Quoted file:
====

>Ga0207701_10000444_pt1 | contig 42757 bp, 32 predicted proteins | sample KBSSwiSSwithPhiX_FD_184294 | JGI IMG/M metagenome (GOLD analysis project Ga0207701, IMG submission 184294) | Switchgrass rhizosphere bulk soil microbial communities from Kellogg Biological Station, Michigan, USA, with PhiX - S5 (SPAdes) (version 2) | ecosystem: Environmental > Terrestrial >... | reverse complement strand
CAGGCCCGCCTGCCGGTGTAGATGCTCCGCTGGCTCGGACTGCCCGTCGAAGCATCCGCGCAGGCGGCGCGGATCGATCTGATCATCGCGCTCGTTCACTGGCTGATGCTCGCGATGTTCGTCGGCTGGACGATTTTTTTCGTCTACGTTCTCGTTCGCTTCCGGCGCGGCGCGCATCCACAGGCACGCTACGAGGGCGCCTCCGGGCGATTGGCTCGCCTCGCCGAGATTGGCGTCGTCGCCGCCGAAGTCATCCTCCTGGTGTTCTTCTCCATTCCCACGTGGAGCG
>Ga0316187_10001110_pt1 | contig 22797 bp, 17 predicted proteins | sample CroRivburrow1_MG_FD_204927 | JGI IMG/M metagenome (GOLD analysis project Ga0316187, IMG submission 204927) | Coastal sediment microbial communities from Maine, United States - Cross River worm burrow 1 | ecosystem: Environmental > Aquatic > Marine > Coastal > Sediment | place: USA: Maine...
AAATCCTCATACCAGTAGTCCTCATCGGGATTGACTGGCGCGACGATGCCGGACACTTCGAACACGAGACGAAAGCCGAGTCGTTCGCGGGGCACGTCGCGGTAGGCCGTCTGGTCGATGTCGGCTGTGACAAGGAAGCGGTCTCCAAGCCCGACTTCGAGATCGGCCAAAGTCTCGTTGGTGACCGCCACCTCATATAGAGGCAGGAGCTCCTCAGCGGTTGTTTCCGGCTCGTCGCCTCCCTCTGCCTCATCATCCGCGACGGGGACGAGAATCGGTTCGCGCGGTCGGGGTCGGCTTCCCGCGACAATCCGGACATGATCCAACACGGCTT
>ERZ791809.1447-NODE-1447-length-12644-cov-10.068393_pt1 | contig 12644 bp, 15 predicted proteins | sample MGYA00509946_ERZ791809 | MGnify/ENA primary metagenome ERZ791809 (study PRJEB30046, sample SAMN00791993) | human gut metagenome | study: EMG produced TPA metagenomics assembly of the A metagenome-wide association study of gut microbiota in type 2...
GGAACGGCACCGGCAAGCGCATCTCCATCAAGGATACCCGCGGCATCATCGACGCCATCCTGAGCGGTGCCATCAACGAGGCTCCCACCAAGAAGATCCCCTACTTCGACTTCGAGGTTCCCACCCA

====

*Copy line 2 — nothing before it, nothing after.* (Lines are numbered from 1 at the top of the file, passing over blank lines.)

CAGGCCCGCCTGCCGGTGTAGATGCTCCGCTGGCTCGGACTGCCCGTCGAAGCATCCGCGCAGGCGGCGCGGATCGATCTGATCATCGCGCTCGTTCACTGGCTGATGCTCGCGATGTTCGTCGGCTGGACGATTTTTTTCGTCTACGTTCTCGTTCGCTTCCGGCGCGGCGCGCATCCACAGGCACGCTACGAGGGCGCCTCCGGGCGATTGGCTCGCCTCGCCGAGATTGGCGTCGTCGCCGCCGAAGTCATCCTCCTGGTGTTCTTCTCCATTCCCACGTGGAGCG